Because I know it's a major deciding factor for most of you, the signal is so much better from initial observations. At the time of typing this my SIV reads -87dBm 4 asu (3G mode) and my SIII sitting next to it is at-103dBm 4 asu (3G mode). I live in what can be considered a "tough" zone for signal, so this is a huge relief. Now keep in mind that the LOWEST (which is better in case you, like myself, did not know) I've seen my SIII hit in my room is -79dBm, where as the SIV has only gotten down to -83dBm. My litmus test is my drive home from work. I have NEVER been able to stream music from Google Play without interruption on my SIII, and I enjoyed constant, uninterrupted playback all the way home on the SIV. The SIV even held 4G for a longer period of time (driving away from the 4G area where I work) than my SIII ever did and it also seems to switch between the two networks more seamlessly.


The camera is awesome. I haven't had time to test it thoroughly, but when I do, I will update. Comes with a ton of features and effects. Keep in mind that out of the box it is set to 9.6 megapixel to fit the aspect ratio of the screen. Setting it to 13 takes much better photos, but your viewfinder does NOT take up the whole screen. Which brings me to the inevitable..


Believe it or not, Samsung put a bit (see: "a bit") of effort into refining TouchWiz in the latest version we see on the SIV. It's not perfect (and still drags along the Android 2 green we're all sick-to-death of), but it makes a few leaps forward. Your old gripes are sure to be there, but a few things have been fixed. I recommend checking it out in person before buying if TouchWiz is a dealbreaker for you.

  • The stock TW launcher is very pleasant to look at. Though not much more functional than the SIII it's much more fluid and responsive. I actually don't mind using/am growing to like it.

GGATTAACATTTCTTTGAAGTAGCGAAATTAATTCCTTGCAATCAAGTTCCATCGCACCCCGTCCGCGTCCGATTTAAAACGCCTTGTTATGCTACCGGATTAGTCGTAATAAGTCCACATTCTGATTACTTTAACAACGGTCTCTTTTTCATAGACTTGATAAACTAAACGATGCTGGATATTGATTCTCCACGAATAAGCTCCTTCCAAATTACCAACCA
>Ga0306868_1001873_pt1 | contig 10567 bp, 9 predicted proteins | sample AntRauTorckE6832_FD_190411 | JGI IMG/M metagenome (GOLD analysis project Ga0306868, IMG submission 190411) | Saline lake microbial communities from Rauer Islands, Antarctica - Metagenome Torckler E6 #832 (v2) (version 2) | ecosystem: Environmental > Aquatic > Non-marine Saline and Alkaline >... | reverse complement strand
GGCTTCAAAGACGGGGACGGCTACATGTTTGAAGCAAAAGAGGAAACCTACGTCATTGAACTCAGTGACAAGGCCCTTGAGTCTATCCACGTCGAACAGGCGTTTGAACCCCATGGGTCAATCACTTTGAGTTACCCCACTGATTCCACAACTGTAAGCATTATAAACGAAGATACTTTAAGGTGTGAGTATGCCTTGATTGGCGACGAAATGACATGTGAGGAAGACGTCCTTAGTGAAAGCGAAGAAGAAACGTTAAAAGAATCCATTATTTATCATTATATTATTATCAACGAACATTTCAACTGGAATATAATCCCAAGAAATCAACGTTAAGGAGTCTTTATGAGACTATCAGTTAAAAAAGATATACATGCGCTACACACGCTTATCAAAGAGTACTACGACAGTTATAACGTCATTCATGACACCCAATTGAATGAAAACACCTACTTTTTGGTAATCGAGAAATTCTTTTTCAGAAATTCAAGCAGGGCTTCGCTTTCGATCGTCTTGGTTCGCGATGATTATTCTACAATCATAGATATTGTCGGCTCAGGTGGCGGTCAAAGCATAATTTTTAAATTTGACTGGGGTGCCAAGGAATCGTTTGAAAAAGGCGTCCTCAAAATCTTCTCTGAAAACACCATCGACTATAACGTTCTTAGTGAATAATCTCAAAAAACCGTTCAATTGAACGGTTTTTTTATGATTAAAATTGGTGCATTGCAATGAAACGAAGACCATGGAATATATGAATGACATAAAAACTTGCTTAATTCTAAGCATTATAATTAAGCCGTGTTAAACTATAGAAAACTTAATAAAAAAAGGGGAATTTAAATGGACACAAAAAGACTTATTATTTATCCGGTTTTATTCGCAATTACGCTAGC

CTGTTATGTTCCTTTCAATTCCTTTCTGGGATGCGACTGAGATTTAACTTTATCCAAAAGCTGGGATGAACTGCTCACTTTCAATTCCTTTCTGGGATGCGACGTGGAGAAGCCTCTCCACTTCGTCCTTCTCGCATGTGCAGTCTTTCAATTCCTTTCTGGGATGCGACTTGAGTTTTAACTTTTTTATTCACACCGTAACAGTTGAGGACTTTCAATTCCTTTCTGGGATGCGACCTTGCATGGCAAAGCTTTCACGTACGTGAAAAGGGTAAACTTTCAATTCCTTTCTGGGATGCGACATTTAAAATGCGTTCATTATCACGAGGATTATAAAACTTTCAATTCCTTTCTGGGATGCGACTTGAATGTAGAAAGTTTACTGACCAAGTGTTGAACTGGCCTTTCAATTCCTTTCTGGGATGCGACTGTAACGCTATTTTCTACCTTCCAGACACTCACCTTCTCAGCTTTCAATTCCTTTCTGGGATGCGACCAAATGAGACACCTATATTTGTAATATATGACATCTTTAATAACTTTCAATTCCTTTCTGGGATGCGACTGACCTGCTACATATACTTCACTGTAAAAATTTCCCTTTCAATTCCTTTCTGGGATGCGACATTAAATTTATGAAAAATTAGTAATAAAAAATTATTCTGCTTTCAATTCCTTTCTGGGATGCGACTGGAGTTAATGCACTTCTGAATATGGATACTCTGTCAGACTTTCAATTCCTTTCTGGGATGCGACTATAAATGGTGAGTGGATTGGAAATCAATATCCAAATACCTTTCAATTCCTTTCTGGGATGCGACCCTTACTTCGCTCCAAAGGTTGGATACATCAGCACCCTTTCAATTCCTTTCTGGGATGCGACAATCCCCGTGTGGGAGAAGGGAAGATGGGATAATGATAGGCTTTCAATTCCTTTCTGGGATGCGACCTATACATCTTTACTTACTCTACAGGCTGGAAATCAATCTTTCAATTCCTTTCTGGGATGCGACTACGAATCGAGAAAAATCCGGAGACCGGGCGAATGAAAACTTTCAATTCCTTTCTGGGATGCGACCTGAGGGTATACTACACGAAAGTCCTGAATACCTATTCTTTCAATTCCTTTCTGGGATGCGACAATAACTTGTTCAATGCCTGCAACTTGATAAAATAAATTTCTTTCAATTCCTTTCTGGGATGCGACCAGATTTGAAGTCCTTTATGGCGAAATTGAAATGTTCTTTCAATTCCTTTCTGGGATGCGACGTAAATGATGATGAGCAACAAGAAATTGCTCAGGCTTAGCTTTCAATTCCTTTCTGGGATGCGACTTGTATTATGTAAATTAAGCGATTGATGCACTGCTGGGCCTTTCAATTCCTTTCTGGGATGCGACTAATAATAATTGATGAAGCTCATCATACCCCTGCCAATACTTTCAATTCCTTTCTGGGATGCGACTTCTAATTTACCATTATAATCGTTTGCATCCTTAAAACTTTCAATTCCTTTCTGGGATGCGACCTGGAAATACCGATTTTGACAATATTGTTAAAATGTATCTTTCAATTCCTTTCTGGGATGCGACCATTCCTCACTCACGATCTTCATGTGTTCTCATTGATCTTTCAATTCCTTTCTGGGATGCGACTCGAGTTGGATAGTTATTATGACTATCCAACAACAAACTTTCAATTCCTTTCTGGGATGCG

• The Camera app is beautiful if you're willing to sacrifice a few megapixels. Setting the resolution to full puts your viewfinder in a letterbox, and makes the interface look horrible. The default 9.6 mega pixel aspect ratio fits the new camera design well (though why they decided to ditch function in favor of good design instead of going for both is beyond me).
  • The stock messaging app is also a lot easier on the eyes, though I couldn't say why. It's no longer something you'll be ashamed of opening in public.
  • All of the crazy TW features are very cool to play with, though for the most part that's what they amount to - toys. Waving your hand over the phone to scroll though pages, though it feels a little unnatural, is very fun and acts like hitting Page Down on a keyboard. It's useful to preview texts and photo albums by just hovering your finger, too.
  • Samsung decided that their awkward TW blue goes better with bright white, which makes the Dialer and Contacts app not only a pain to look at, but also very hard on battery and your eyes in a dark room.
  • The Gallery app is much more like the Note II and can sync with Facebook, Picasa, and Dropbox so all of your photos across all of your accounts are there.
  • The lock screen does support widgets, and works as expected. The new unlock animation is very interesting, as is the unlock sound effect.
  • The S-Cover accessory is neat. Very neat. I like that, when closed, pressing my unlock button shows me a quick glance at the time and notifications, and that I don't have to open it to answer or decline a call, I can swipe through the window. It's also cool to have the phone automatically wake up and unlock when you open it (think Nexus 7 covers). The window also allows for use of the camera when the cover is flipped behind the phone, which I didn't even realize until I just flat-out tried it.
  • With all of the added TW features, the Settings on your phone are now in tabs. This means that nothing in your settings is immediately easy to find, and some options are just plain out of place.
  • WatchON allows me to control my parent's TV and works flawlessly with their LG TV and DirectTV box. It even sports Netflix support, though I haven't tried this out.
  • The S Health App is very, very useful looking and very well designed. In fact, all of the new apps Samsung loads on here are very well designed. The Media Hub for music, video and everything else would be my first choice to use if all of my media weren't already through Google Play and therefore inaccessible to Samsung's Apps. Samsung even has it's own media stores. It makes me feel as though the next iteration of this wonderful line of Phones is going to say goodbye to Android.